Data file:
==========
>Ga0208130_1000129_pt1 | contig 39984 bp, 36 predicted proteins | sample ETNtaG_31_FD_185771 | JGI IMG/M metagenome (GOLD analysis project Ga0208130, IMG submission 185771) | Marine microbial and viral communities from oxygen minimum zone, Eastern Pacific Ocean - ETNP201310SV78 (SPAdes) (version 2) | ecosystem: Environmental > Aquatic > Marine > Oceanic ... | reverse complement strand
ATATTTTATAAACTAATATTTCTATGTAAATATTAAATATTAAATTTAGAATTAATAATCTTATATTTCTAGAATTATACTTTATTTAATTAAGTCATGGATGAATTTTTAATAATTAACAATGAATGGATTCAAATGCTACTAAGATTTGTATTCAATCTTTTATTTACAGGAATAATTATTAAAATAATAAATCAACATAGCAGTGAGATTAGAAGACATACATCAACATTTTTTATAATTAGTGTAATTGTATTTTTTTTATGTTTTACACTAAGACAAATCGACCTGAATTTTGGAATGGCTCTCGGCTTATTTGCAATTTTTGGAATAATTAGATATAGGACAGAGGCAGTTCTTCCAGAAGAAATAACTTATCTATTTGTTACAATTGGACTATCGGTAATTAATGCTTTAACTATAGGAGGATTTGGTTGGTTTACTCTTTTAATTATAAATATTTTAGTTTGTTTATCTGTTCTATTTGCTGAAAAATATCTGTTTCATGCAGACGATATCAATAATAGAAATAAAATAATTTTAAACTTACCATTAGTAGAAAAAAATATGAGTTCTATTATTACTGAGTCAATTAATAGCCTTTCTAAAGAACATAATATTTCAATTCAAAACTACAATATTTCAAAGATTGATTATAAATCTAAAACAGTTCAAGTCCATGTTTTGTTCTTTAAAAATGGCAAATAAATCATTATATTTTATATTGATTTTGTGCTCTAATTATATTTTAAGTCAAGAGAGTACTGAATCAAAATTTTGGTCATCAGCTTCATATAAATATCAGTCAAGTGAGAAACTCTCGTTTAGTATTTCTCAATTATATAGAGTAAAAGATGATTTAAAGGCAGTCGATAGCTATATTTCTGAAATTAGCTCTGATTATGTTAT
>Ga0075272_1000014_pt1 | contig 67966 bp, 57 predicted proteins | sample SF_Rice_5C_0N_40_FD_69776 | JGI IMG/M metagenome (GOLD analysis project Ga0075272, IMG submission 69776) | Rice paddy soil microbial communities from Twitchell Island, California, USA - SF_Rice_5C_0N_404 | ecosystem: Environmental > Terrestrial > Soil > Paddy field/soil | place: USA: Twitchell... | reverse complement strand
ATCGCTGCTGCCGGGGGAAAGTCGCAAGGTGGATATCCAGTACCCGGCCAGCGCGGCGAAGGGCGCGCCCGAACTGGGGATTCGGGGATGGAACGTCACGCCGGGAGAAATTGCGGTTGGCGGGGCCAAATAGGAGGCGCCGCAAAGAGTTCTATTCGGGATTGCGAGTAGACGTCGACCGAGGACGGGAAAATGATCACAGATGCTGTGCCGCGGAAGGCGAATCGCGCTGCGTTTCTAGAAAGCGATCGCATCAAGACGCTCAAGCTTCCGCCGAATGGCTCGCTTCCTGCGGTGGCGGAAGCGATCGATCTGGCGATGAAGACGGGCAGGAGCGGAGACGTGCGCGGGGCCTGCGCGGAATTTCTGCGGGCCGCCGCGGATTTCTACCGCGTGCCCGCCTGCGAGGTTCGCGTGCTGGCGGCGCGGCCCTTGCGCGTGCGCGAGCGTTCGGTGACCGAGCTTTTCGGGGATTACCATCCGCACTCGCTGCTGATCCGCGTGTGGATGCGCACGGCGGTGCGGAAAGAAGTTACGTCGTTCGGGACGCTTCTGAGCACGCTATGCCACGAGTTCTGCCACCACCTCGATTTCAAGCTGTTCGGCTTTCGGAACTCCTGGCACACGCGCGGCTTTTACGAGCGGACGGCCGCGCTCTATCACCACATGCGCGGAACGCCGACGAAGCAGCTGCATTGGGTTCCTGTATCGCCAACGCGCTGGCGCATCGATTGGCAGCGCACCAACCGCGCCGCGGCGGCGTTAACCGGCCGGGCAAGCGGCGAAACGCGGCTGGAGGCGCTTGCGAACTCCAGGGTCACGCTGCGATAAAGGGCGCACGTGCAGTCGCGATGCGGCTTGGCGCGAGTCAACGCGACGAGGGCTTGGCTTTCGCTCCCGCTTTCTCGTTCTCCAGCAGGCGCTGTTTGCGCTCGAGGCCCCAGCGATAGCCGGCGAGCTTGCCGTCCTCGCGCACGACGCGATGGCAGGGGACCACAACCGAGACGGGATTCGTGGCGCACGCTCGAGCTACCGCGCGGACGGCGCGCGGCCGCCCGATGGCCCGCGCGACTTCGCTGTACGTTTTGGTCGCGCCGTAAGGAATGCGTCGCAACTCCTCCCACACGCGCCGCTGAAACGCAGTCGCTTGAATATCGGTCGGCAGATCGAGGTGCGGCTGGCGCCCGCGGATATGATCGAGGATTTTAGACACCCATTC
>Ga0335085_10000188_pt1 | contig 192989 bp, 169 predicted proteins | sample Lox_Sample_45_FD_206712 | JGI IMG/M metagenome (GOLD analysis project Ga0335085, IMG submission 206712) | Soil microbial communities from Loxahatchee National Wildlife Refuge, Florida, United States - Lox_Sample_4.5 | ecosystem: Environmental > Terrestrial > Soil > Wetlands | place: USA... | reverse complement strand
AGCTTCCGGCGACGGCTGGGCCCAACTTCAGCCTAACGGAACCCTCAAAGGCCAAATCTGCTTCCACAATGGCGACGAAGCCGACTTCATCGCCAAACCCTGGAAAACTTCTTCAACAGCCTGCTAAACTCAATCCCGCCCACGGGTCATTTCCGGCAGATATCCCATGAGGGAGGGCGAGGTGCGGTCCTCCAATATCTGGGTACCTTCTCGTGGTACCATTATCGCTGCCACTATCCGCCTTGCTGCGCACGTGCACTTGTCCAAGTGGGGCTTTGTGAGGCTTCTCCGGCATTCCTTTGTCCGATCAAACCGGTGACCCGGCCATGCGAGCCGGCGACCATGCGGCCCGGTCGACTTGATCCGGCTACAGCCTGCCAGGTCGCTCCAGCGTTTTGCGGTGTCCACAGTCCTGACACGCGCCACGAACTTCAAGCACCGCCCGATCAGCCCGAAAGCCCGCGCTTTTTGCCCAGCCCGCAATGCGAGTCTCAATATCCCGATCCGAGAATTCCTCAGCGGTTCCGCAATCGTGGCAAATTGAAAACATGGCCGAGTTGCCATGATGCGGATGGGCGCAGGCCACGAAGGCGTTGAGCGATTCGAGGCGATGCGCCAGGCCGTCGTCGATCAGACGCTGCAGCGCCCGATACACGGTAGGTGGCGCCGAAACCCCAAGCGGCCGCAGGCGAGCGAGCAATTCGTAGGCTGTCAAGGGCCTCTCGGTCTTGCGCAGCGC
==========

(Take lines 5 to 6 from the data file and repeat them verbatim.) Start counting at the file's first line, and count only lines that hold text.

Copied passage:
>Ga0335085_10000188_pt1 | contig 192989 bp, 169 predicted proteins | sample Lox_Sample_45_FD_206712 | JGI IMG/M metagenome (GOLD analysis project Ga0335085, IMG submission 206712) | Soil microbial communities from Loxahatchee National Wildlife Refuge, Florida, United States - Lox_Sample_4.5 | ecosystem: Environmental > Terrestrial > Soil > Wetlands | place: USA... | reverse complement strand
AGCTTCCGGCGACGGCTGGGCCCAACTTCAGCCTAACGGAACCCTCAAAGGCCAAATCTGCTTCCACAATGGCGACGAAGCCGACTTCATCGCCAAACCCTGGAAAACTTCTTCAACAGCCTGCTAAACTCAATCCCGCCCACGGGTCATTTCCGGCAGATATCCCATGAGGGAGGGCGAGGTGCGGTCCTCCAATATCTGGGTACCTTCTCGTGGTACCATTATCGCTGCCACTATCCGCCTTGCTGCGCACGTGCACTTGTCCAAGTGGGGCTTTGTGAGGCTTCTCCGGCATTCCTTTGTCCGATCAAACCGGTGACCCGGCCATGCGAGCCGGCGACCATGCGGCCCGGTCGACTTGATCCGGCTACAGCCTGCCAGGTCGCTCCAGCGTTTTGCGGTGTCCACAGTCCTGACACGCGCCACGAACTTCAAGCACCGCCCGATCAGCCCGAAAGCCCGCGCTTTTTGCCCAGCCCGCAATGCGAGTCTCAATATCCCGATCCGAGAATTCCTCAGCGGTTCCGCAATCGTGGCAAATTGAAAACATGGCCGAGTTGCCATGATGCGGATGGGCGCAGGCCACGAAGGCGTTGAGCGATTCGAGGCGATGCGCCAGGCCGTCGTCGATCAGACGCTGCAGCGCCCGATACACGGTAGGTGGCGCCGAAACCCCAAGCGGCCGCAGGCGAGCGAGCAATTCGTAGGCTGTCAAGGGCCTCTCGGTCTTGCGCAGCGC